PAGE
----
- "We specifically deny “theistic evolution,” yet realize that this is a position that must be vigorously debated in order to show the weaknesses in both the scientific and theological evidence for macro-evolution."
- "We believe that there is a personal devil who can exert vast power but only as far as God permits him to do so; that he shall ultimately be cast into the lake of fire and brimstone and shall be tormented day and night forever. Other, both good and evil, supernatural beings exist."
That last part really gets me. God allows Satan to corrupt human beings and exert his evil powers onto humanity. How benevolent. I don't know what they mean by "other supernatural beings," but I suppose angels and unicorns (no, seriously, look it up) are among them. That they don't believe in evolution is even more laughable. You're never going to take over universities by trying to disprove evolution. The biology department will rip your asshole out and crown you with it, then write "INRB" above your head (Iesus Nazarenus, Rex Bardus, or "Here Lies Jesus, King Stupid" in really shitty Latin most likely). The same goes for opposing homosexuality. A quick note on evolution again, though, they've immediately done what every other apologist group promoting young earth creationism (YEC) does, and that's draw a functional line between macro- and micro-evolution. Presumably by stating their disbelief in macro-evolution, they are stating their belief in micro-evolution.
This is what's great about this part: an introductory level biology textbook could tell them why making such a dichotomy is fallacious. A quote from biologist Douglas J. Futuyama explains why this is the case (straight off of Wikipedia too!):
"One of the most important tenets of the theory forged during the Evolutionary Synthesis of the 1930s and 1940s was that "macroevolutionary" differences among organisms - those that distinguish higher taxa - arise from the accumulation of the same kinds of genetic differences that are found within species. Opponents of this point of view believed that "macroevolution" is qualitatively different from "microevolution" within species, and is based on a totally different kind of genetic and developmental patterning... Genetic studies of species differences have decisively disproved [this] claim. Differences between species in morphology, behavior, and the processes that underlie reproductive isolation all have the same genetic properties as variation within species: they occupy consistent chromosomal positions, they may be polygenic or based on few genes, they may display additive, dominant, or epistatic effects, and they can in some instances be traced to specifiable differences in proteins or DNA nucleotide sequences. The degree of reproductive isolation between populations, whether prezygotic or postzygotic, varies from little or none to complete. Thus, reproductive isolation, like the divergence of any other character, evolves in most cases by the gradual substitution of alleles in populations."The only difference between macro- and micro-evolution is that of time, as many skeptics and scientifically literate individuals will tell you. There is no qualitative or functional difference between the two. Evolution is evolution, and evidence for one is evidence for the other. I know this is obvious to most of the people reading this, but I'm using these guys as a foil for typical creationist arguments. Don't give it much attention.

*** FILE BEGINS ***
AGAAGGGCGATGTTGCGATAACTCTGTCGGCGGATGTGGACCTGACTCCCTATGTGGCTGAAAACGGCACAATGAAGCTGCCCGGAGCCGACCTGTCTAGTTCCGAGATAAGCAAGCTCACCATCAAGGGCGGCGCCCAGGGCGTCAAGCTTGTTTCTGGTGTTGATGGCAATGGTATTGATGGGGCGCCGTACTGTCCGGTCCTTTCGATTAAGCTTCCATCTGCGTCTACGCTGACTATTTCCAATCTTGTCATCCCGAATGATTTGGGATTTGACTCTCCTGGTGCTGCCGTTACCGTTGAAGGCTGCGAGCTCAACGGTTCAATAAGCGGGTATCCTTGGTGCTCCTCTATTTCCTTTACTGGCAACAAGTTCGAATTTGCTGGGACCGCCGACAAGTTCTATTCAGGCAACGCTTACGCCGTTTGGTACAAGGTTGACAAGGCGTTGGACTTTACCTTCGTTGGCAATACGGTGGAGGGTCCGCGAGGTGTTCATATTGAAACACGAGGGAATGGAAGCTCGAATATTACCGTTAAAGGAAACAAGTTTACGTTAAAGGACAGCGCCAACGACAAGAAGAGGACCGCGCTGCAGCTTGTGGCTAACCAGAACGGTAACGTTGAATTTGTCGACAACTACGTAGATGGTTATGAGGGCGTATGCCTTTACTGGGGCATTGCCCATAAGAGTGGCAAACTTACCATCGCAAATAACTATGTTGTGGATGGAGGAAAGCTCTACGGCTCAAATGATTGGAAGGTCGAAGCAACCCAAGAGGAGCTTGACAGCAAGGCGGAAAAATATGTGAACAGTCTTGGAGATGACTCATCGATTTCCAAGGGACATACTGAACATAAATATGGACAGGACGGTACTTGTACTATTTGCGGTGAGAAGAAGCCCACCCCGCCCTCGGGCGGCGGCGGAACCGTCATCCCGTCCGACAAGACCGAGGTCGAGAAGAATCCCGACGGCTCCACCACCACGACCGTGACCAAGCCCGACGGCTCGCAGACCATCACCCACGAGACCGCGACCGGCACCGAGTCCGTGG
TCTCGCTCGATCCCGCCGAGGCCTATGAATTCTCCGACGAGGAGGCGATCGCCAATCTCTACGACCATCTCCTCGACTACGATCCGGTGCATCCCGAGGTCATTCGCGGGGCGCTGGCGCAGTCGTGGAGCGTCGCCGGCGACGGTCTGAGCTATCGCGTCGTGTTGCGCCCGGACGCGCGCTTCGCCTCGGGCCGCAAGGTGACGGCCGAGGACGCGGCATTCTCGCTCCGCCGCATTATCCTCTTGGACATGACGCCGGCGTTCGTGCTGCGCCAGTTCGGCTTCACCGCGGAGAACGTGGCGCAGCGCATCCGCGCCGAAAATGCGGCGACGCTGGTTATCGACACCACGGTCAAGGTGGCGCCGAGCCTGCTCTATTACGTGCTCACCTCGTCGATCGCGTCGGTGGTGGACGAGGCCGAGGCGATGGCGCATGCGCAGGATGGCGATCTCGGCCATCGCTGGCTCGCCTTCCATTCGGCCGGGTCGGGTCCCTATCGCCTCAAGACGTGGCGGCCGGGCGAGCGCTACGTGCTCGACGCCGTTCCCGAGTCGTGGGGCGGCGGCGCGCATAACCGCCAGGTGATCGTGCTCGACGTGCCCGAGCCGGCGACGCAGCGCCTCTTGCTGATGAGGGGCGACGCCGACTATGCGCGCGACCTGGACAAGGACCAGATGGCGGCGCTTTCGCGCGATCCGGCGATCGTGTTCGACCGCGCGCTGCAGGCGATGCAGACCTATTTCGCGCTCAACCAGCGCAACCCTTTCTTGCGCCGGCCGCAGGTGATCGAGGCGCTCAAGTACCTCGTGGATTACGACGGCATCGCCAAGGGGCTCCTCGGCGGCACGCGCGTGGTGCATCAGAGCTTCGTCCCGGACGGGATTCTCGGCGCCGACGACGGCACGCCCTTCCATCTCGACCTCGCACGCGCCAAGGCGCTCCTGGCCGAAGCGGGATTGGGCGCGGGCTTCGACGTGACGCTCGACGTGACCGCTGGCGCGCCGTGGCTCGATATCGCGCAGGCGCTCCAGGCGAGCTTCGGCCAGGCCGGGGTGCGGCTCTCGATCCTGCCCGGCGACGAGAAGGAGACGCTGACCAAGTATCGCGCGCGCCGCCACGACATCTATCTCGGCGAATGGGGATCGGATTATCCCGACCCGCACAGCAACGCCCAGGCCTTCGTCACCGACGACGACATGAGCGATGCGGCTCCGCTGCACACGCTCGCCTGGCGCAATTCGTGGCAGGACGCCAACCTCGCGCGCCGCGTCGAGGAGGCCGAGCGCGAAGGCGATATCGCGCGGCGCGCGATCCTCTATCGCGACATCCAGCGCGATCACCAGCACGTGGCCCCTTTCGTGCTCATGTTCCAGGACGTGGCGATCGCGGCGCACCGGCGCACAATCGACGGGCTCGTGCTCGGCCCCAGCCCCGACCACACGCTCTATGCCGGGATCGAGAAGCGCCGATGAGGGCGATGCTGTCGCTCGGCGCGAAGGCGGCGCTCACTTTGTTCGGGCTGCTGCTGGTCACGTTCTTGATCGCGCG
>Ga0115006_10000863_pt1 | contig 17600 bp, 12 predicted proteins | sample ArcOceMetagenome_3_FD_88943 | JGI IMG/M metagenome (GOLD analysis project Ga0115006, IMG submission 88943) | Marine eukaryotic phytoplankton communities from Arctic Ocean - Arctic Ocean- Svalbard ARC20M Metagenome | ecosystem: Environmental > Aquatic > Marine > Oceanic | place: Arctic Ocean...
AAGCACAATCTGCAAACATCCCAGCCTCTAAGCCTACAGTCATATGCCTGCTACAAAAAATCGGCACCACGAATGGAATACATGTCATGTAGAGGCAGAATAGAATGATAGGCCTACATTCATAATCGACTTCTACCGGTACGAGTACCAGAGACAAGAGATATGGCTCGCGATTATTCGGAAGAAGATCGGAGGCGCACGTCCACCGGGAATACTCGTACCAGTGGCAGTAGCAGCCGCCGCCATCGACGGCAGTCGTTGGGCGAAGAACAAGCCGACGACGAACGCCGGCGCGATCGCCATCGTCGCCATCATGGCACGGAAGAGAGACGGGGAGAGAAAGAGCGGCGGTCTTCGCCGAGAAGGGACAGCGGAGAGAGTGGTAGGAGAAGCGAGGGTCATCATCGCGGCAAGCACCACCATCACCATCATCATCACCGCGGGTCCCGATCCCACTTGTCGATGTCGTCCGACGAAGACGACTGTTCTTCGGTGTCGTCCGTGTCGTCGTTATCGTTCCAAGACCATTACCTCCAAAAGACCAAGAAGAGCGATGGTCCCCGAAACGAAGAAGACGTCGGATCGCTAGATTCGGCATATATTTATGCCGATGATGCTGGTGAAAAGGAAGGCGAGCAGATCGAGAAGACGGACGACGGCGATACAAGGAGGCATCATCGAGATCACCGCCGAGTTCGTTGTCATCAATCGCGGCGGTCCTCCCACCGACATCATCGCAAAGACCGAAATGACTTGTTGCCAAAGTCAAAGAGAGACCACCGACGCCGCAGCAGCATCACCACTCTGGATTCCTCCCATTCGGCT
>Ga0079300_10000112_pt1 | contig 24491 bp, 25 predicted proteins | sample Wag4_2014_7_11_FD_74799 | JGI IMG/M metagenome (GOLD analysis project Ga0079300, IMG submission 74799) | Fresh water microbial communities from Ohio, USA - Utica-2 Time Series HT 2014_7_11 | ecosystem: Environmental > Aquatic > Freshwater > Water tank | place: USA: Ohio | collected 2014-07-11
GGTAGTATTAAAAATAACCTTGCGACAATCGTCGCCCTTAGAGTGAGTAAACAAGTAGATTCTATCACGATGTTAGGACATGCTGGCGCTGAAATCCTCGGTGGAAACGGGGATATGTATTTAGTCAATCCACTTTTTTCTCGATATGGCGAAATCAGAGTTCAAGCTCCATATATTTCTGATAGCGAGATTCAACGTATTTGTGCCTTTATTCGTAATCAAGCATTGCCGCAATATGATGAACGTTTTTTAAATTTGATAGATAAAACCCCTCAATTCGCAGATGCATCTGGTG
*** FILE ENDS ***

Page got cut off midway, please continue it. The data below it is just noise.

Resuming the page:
So what else did I find about them? Well from their page on apologetics and why they feel it's important, I found this (included in such a way that shows their disdain):
- 72.9% of professors at elite universities say that “The Bible is an ancient book of fables, legends, history, and moral precepts recorded by men”
- 84.1% of professors disagree with the statement “The theory of intelligent design IS a serious scientific alternative to the Darwin theory of evolution”
- “. . .it is clear that on the whole, and measured in various ways, professors are less religious than the general U.S. population” . (p.9)
|Creationism is very scientific, just "like us!" I crack myself up.|
That's really all I have left to say on this matter. Like I said, I really wish I could attend their meeting to see what actual arguments they bring up - since then I could actually be talking about something of substance - but alas my work is more important than theirs. Yes, I just said that.
Thank you all for reading, and I'll see you next time!
Update (1/29/2015): I got to go to the meeting after all! I'll be writing a post about my experience in the next couple of days. Keep your eyes peeled. I'll link to that post here when it's finished. I promise it'll be more substantive than the post above.